Parker PR
Is twitter the perfect bolt hole for the digital coward? A radical question perhaps but one I believe warrants investigating.

How many times have you seen tweets from people making comments on TV programmes, sports stars and business leaders that they simply would not have the gall to say their faces? How often do you think they consider the potential damage they may cause not only to a person's public relations but also the grief they may heap on their personal lives? I would argue probably none at all. Twitter is so easy to use and accessible that reactions are almost instantaneous; yes that's one of its great values but when used without thought it is also its great weakness.

You only have to look at how the BBC's Question Time encourages people to join in the debates on Twitter (even though it is pre-recorded so comments are out of sync) to see how the medium is being used to engage people in real time. It seems that Twitter has bred a rampant desire in people to comment on every aspect of their lives and everything they see and do (and ironically when they are supposed to be having such a great time they feel the need to stop doing it to tell everyone) – especially if it is something they can do to pull someone else to pieces if they happen to be in the public eye. I use Twitter like everyone else to comment on society, news and current affaires much like anyone else but what I have noticed is a tendency to believe that comments should not be challenged.

Tweeters seem to think that they are entitled to tweet anything they like because it is "their opinion" and it's on their own Twitter space – wrong; it is a public statement and can and should be challenged. There is a real danger that Twitter is turning into a propaganda tool rather than one used for effective multi-channel communication. You only have to look at how auto posting from marketeers has proliferated to see what I mean – but that's for another blog.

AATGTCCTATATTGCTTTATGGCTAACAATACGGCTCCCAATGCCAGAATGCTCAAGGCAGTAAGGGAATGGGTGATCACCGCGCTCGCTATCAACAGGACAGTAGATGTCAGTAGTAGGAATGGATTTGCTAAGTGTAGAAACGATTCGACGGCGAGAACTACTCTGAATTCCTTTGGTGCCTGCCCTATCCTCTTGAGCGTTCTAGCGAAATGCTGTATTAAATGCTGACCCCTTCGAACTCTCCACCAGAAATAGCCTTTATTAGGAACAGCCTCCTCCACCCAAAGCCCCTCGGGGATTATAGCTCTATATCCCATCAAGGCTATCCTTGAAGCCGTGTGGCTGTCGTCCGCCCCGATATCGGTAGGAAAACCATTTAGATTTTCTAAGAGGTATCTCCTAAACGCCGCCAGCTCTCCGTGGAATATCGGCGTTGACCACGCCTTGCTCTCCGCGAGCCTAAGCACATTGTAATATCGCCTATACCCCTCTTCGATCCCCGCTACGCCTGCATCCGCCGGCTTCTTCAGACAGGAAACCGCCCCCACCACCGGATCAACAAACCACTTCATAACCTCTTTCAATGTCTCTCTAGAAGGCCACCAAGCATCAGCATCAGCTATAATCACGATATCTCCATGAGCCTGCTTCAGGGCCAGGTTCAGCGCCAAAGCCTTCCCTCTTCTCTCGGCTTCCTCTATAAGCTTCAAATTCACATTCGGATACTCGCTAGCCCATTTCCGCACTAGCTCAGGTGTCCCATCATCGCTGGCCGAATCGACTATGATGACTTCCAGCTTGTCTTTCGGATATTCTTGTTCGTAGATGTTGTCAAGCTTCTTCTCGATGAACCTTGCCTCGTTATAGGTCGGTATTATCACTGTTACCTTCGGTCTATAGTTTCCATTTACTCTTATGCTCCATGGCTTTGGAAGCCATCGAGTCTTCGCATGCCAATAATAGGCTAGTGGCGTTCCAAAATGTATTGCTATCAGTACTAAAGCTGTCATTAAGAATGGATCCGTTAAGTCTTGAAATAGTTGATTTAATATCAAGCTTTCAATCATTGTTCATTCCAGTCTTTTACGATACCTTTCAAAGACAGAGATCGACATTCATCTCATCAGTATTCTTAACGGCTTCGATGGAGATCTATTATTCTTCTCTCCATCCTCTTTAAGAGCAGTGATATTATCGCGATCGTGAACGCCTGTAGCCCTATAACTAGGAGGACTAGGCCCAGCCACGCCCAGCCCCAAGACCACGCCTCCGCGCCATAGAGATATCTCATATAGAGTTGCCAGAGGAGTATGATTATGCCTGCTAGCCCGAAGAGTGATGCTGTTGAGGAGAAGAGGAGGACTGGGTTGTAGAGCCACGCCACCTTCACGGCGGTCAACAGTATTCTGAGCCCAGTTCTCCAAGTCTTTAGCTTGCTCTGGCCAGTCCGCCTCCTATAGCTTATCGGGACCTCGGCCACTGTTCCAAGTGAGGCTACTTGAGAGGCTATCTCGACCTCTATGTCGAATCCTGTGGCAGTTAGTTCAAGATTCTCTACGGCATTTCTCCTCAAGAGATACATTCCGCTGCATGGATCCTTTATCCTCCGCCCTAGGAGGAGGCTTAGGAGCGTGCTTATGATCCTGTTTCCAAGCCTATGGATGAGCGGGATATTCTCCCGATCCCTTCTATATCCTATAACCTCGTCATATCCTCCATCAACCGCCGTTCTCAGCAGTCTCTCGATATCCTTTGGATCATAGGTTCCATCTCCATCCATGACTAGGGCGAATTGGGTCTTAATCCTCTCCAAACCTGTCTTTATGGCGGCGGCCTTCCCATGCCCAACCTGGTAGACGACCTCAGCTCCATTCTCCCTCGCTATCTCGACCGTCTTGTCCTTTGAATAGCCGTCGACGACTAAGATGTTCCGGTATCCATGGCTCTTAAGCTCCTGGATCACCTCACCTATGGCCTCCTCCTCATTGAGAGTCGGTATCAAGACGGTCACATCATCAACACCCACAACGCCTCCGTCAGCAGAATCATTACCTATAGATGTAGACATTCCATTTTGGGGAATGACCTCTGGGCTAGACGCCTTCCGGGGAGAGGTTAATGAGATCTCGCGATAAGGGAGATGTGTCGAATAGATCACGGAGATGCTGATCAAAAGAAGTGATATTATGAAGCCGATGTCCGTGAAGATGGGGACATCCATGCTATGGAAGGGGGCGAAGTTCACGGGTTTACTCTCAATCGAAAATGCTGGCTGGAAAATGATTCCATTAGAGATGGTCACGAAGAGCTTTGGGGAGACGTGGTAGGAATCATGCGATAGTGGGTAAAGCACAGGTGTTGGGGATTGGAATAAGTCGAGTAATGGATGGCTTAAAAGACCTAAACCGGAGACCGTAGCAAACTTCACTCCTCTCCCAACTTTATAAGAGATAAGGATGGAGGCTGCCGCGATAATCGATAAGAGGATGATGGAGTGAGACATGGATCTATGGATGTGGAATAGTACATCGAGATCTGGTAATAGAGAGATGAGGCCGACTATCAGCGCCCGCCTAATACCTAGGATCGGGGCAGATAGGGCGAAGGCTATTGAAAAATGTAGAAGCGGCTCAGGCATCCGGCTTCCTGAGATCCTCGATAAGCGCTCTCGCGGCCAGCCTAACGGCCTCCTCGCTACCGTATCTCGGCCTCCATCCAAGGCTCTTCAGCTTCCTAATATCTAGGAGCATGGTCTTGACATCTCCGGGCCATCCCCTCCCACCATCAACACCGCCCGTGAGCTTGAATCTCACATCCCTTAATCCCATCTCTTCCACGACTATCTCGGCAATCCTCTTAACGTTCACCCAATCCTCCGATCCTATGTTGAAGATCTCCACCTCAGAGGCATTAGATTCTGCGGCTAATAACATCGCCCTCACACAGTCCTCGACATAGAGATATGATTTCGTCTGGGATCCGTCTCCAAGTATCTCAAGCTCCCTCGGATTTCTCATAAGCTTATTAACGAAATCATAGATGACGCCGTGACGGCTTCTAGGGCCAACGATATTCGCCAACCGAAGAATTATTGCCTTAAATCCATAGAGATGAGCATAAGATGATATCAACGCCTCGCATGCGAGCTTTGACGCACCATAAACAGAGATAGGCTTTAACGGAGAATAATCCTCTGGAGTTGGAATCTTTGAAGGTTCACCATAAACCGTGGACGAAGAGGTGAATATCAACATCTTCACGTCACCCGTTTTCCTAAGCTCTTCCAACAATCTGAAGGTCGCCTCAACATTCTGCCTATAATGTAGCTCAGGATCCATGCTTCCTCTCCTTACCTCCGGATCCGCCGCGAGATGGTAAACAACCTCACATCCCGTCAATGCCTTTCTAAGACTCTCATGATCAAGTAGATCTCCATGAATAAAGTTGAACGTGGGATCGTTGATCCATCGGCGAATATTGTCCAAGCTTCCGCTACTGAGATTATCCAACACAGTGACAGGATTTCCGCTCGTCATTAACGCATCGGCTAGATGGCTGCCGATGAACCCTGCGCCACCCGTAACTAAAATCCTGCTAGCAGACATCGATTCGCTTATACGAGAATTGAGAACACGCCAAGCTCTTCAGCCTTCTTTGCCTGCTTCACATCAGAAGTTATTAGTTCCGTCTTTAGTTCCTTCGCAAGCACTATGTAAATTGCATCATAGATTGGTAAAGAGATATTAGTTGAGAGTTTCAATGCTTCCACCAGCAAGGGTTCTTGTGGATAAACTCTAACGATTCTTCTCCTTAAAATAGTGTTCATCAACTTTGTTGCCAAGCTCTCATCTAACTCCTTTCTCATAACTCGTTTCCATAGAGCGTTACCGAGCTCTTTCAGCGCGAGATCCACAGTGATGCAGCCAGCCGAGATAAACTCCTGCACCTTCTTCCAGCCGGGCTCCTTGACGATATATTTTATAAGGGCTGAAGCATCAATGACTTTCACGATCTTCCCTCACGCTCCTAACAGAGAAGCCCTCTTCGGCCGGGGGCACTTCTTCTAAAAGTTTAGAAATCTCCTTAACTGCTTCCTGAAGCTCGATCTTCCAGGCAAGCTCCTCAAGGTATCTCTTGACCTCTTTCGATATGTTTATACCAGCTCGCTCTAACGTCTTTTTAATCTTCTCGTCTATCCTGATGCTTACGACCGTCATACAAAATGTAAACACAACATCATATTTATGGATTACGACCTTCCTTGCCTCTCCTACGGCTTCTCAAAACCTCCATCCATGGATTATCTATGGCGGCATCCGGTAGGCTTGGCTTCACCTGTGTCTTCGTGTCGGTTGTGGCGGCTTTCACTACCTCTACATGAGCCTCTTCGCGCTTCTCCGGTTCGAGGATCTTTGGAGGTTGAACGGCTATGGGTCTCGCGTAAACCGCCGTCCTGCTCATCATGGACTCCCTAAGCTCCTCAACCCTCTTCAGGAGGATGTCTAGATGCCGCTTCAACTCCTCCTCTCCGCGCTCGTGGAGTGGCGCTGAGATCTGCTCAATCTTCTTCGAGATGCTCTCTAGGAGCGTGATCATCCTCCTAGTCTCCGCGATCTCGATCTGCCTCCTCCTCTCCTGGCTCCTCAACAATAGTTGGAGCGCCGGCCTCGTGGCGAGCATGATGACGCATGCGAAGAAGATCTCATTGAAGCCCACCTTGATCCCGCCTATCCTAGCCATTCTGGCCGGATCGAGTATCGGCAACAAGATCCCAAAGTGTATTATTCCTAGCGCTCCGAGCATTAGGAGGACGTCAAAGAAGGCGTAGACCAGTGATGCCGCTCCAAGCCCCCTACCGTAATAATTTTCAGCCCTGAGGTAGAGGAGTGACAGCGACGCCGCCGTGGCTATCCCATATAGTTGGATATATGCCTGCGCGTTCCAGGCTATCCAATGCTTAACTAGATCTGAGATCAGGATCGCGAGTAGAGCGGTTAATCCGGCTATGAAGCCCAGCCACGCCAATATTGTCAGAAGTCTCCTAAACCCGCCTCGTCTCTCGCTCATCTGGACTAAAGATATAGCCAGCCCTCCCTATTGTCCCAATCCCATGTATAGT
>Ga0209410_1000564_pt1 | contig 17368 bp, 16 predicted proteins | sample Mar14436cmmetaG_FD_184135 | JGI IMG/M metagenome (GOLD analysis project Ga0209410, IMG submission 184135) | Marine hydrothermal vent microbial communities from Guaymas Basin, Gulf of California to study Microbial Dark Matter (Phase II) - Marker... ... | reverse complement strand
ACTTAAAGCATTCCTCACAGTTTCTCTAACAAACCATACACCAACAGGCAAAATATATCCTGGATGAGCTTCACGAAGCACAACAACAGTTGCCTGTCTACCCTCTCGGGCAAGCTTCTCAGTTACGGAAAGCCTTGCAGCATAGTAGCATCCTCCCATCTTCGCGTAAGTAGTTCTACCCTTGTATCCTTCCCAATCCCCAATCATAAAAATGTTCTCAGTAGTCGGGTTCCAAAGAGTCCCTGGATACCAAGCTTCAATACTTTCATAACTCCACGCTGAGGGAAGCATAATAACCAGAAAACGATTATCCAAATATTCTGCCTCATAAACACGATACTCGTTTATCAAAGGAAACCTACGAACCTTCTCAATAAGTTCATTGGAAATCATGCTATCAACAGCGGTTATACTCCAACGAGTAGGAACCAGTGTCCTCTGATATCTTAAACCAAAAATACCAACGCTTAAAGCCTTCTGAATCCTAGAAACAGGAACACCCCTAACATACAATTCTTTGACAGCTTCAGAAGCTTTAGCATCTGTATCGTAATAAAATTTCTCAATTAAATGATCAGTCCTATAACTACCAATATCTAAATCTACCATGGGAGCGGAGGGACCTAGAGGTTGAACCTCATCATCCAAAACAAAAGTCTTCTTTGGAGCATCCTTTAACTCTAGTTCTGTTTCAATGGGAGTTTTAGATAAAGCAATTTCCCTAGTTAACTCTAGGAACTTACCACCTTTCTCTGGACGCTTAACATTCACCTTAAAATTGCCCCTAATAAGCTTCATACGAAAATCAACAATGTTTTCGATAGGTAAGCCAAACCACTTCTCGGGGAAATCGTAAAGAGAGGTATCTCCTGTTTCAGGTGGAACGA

What's your view on Twitter use? Let me know and I'll get right back to you, either on Twitter or on here.

Living in Nottinghamshire and being in public relations I could not help watching the recent Channel 4 series, Coppers. I was keen to see how the programme portrayed our local police force and how the public reacted to it as well.

tweet_2As you would expect Twitter was awash with comments and the hash tag #coppers had a strong following. It was here that I came across a comment from a Virtual PA who has a profile that reads "VirtualPA, marketing exec, HR manager." Now I know people tend to add their disclaimers about views being their own (which this lady did not) but at what point, as viewers, are we really expected to separate our take on her comments from her as a promoter of her professional services on Twitter? I would argue it's not possible, although as you will see later, she clearly disagrees with me.

I shan't name the person but for the sake of this blog I'll call her Miss V. Judging from her tweets Miss V is very supportive of the police and has little time for people that cause them problems. So much so that she asked "why are they allowed to breed?" This was the comment that brought about our twitter conversation. My response to her question being that they are "allowed to breed" thanks to the freedoms on which this country is built.